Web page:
The Israel Chamber Orchestra and members of the Israel Symphony Orchestra, Rishon Lezion have aroused the hostility of Israeli politicians and have been threatened with funding cuts ahead of a planned concert in which they will play a piece by Richard Wagner at the German composer's Bavarian home town of Bayreuth on July 26.
Here are some details about the controversy in Israel surrounding Wagner's music:
-- Israel has unofficially banned Wagner's music for decades. For many, especially Holocaust survivors, his works carry echoes of Nazi Germany's slaughter of 6 million Jews during World War Two.
-- Hitler's theories of racial purity and exterminating Jews were partly drawn from Wagner's anti-Semitic writings.
-- The ban on Wagner predates Israel's creation in 1948. The Israel Philharmonic under its former name, the Palestine Orchestra, imposed it in 1938 following Nazi attacks on Jews in Germany.
-- The Berlin Philharmonic was also barred from Israel because its conductor for more than three decades, Herbert von Karajan, was a Nazi party member. However they came to Israel under conductor Daniel Barenboim in 1990. Karajan died in 1989.
-- In 2001 Zubin Mehta, conductor of the Israel Philharmonic, condemned a call by Israeli lawmakers to ban performances by Barenboim over a performance of a work by Wagner.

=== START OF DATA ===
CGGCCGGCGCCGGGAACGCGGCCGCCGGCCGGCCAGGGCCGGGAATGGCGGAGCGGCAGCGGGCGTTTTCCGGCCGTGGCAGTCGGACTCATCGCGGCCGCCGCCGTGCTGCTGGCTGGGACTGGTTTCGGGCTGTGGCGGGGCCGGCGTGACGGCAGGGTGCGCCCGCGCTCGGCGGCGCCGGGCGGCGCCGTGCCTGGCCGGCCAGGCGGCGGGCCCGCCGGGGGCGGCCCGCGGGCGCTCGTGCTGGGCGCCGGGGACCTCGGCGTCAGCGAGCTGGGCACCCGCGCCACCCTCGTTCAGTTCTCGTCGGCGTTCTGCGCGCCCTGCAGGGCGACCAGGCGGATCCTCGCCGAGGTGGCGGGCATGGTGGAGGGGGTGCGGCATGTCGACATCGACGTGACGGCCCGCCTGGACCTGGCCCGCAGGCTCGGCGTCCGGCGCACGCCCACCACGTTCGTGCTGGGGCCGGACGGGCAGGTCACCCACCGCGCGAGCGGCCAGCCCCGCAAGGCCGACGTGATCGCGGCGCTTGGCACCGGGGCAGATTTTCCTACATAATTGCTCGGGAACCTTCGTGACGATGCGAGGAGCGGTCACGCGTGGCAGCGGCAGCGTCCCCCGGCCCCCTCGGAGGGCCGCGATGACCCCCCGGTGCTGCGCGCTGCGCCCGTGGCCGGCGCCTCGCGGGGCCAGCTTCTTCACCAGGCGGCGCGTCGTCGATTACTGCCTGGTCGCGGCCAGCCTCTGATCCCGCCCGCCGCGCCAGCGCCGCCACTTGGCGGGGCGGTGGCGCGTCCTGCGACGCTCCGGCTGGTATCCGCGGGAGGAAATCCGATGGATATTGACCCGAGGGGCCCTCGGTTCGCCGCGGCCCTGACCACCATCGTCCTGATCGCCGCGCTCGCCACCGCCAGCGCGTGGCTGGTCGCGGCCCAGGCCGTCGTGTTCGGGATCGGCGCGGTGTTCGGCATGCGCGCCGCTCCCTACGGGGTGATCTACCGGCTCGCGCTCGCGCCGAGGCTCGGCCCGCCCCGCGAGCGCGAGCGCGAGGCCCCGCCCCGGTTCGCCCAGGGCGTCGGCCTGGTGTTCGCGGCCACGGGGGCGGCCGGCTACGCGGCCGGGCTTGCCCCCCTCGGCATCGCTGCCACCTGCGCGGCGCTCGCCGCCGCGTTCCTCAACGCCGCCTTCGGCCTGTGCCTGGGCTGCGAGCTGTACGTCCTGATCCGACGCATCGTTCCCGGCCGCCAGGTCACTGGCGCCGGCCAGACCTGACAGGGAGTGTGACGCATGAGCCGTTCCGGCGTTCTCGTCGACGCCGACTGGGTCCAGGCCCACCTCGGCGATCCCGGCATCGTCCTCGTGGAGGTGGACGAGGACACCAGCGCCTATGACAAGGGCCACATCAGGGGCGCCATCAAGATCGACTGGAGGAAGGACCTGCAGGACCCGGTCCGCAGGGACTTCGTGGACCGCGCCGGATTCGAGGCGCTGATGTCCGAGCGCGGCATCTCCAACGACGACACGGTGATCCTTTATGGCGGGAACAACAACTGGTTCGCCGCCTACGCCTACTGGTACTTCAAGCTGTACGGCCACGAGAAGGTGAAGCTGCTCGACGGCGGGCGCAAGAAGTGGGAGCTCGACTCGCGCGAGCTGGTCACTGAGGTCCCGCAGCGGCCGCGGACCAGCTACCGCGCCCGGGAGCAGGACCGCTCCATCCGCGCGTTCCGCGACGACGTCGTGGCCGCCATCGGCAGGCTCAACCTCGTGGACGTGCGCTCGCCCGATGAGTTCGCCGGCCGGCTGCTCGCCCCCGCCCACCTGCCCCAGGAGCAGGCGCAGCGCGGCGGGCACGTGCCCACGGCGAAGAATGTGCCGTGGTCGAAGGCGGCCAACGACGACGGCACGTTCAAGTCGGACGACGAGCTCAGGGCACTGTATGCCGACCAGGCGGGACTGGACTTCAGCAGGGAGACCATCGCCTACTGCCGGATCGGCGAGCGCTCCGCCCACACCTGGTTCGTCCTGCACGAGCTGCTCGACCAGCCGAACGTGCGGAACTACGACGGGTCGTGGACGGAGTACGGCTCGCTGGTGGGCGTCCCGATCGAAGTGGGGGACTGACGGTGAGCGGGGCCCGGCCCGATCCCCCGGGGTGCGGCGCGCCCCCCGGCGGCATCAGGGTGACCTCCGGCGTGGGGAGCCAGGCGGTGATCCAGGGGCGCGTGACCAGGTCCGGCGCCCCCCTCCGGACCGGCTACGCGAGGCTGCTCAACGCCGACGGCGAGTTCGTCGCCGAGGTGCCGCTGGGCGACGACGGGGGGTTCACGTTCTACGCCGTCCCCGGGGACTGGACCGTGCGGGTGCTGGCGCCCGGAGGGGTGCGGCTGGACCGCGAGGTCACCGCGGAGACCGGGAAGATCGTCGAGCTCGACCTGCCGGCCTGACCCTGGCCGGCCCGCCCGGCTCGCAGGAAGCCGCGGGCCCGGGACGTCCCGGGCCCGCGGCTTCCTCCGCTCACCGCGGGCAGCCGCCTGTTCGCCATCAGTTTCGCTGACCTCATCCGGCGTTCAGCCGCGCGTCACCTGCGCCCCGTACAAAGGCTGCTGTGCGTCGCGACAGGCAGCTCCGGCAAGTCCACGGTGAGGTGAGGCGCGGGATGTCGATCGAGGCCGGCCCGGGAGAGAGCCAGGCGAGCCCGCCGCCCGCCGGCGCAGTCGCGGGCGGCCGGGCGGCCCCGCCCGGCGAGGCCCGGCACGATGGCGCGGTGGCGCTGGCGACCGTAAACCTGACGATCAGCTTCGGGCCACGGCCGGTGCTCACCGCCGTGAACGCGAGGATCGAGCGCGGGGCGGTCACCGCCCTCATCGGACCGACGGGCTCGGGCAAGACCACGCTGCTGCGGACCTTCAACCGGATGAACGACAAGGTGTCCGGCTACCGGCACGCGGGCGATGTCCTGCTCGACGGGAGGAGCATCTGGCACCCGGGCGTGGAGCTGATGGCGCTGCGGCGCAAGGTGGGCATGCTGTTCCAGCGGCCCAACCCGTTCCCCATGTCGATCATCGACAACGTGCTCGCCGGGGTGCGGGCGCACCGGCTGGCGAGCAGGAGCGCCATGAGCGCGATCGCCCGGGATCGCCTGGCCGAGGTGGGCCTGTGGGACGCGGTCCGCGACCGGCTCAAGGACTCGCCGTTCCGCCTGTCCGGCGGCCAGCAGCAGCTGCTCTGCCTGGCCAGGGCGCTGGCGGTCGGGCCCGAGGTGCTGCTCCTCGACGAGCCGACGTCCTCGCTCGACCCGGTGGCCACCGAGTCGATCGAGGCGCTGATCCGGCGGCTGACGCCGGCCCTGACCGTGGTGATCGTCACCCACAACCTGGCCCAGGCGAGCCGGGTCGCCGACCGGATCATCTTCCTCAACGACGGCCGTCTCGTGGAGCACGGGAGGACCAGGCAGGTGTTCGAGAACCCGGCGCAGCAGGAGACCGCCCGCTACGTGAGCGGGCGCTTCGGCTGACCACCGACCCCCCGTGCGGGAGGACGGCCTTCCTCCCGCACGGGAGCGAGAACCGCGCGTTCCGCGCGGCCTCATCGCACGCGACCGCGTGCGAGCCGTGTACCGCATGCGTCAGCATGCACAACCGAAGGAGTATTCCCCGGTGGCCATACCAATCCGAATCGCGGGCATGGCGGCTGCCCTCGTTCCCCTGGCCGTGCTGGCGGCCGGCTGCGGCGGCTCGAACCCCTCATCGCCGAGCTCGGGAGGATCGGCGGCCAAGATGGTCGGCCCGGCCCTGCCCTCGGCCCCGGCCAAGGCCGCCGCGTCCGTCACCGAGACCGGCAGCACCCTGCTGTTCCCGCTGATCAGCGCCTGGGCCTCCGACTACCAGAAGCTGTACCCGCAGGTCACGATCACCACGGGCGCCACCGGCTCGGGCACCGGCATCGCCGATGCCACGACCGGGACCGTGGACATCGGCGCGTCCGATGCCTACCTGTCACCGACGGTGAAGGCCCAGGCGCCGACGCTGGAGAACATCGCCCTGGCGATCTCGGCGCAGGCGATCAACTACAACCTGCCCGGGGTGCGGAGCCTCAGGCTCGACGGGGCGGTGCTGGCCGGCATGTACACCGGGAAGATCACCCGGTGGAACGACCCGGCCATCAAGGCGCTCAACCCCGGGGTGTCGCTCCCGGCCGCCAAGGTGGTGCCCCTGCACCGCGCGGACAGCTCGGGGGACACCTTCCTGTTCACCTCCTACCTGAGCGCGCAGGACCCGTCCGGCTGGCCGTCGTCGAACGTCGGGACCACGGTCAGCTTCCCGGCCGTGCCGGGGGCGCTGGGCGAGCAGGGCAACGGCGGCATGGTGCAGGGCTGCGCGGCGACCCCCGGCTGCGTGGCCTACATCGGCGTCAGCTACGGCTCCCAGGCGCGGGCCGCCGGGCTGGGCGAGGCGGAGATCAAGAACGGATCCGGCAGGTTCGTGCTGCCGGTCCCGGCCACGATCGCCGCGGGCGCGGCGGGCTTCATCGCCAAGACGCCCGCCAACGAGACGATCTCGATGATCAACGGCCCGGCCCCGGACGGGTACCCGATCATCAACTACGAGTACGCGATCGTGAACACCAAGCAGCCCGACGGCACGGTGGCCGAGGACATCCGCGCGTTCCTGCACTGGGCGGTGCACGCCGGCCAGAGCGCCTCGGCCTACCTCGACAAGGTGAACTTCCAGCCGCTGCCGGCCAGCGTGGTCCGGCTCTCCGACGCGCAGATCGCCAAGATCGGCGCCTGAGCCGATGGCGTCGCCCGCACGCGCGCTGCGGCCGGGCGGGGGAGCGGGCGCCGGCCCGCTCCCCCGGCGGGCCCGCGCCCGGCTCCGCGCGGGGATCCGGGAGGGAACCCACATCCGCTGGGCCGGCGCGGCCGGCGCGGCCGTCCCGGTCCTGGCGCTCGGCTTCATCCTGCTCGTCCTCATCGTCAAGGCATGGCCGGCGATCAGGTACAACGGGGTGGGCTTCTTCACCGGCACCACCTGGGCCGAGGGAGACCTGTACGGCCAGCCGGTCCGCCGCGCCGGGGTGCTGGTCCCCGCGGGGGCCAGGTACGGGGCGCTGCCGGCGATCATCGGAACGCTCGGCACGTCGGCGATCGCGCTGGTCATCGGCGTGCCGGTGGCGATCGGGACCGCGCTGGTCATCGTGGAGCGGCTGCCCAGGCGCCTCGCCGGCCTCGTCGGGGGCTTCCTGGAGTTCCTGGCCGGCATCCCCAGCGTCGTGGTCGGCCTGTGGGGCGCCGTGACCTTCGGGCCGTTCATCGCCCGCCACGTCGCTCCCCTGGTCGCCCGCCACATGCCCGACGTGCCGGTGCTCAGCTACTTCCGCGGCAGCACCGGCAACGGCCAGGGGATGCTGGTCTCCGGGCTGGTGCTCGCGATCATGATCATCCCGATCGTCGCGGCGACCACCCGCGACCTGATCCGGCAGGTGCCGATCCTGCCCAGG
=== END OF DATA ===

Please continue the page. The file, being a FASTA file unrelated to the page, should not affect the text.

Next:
Barenboim, an Argentinean-born Israeli, told his audience at the July 2001 concert he would play a piece from Wagner's opera "Tristan and Isolde" and said those who objected should leave. Several dozen, some shouting "Fascist" and "Go home," slammed doors as they walked out of the concert by the visiting Berlin Staatskapelle in Jerusalem.
-- In 2000, Israel's Rishon Lezion orchestra broke the taboo against Wagner. The orchestra, conducted by Holocaust survivor Mendi Rodan, played Wagner's "Siegfried Idyll."
-- In 1998, Israel's Tel Aviv opera company shelved plans to perform a Wagner aria after dozens protested.
-- In 1953 on a tour to Israel, revered violinist Jascha Heifetz was attacked by a man with an iron bar after playing a violin sonata by Richard Strauss, who had been head of the State Music Bureau for several years under the Third Reich but who, it was later revealed, detested the Nazis and conformed to help protect his Jewish daughter-in-law and Jewish grandchildren.
Strauss's music is no longer unofficially banned in Israel and is performed and broadcast regularly.
-- Performances by Karajan, one of the most prolific classical recording artists of all time, were also unofficially banned on Israeli airwaves while he was alive.